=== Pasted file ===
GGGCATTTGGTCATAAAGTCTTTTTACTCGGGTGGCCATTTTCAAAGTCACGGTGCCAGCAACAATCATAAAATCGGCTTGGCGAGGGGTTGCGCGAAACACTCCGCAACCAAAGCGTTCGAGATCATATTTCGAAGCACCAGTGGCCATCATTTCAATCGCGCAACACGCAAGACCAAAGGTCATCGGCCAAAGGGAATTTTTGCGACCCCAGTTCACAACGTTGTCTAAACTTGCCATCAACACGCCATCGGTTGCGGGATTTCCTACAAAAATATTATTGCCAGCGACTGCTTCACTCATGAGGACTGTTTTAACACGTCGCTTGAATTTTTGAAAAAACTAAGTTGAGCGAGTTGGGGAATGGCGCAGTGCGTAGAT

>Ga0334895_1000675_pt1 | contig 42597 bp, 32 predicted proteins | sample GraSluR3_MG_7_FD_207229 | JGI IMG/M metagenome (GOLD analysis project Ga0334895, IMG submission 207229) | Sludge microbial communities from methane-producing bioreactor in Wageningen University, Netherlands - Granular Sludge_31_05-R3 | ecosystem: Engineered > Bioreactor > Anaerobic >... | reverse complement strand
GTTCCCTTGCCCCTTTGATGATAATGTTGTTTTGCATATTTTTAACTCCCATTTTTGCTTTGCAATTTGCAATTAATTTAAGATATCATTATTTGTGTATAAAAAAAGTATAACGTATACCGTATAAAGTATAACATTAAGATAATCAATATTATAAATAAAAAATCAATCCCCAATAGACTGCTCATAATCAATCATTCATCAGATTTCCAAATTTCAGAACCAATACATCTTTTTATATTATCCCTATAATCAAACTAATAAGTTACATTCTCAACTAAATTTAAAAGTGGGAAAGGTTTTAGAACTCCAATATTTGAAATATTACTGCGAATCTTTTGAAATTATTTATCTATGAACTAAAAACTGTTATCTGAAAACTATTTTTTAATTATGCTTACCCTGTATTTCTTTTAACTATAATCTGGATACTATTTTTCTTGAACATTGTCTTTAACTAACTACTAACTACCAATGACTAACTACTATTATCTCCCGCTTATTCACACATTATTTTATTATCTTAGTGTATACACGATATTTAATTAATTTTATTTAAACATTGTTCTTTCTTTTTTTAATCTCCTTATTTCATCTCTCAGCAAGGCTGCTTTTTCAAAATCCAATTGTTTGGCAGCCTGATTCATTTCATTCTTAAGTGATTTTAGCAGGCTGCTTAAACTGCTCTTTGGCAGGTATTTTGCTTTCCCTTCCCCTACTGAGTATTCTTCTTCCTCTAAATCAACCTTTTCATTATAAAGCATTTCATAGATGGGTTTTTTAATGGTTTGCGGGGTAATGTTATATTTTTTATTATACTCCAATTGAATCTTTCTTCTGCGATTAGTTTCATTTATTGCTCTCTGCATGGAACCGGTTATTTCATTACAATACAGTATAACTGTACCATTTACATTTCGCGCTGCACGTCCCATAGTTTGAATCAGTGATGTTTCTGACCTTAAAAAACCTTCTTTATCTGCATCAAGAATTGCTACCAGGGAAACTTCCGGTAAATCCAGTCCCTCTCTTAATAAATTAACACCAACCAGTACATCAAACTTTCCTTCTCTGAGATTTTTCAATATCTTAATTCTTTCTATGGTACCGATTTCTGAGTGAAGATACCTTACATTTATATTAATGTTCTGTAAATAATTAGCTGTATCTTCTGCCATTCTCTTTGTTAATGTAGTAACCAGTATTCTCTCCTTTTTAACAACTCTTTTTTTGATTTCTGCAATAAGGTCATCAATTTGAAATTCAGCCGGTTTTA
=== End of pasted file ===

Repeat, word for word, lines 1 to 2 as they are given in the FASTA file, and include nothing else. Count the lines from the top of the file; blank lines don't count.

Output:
GGGCATTTGGTCATAAAGTCTTTTTACTCGGGTGGCCATTTTCAAAGTCACGGTGCCAGCAACAATCATAAAATCGGCTTGGCGAGGGGTTGCGCGAAACACTCCGCAACCAAAGCGTTCGAGATCATATTTCGAAGCACCAGTGGCCATCATTTCAATCGCGCAACACGCAAGACCAAAGGTCATCGGCCAAAGGGAATTTTTGCGACCCCAGTTCACAACGTTGTCTAAACTTGCCATCAACACGCCATCGGTTGCGGGATTTCCTACAAAAATATTATTGCCAGCGACTGCTTCACTCATGAGGACTGTTTTAACACGTCGCTTGAATTTTTGAAAAAACTAAGTTGAGCGAGTTGGGGAATGGCGCAGTGCGTAGAT

>Ga0334895_1000675_pt1 | contig 42597 bp, 32 predicted proteins | sample GraSluR3_MG_7_FD_207229 | JGI IMG/M metagenome (GOLD analysis project Ga0334895, IMG submission 207229) | Sludge microbial communities from methane-producing bioreactor in Wageningen University, Netherlands - Granular Sludge_31_05-R3 | ecosystem: Engineered > Bioreactor > Anaerobic >... | reverse complement strand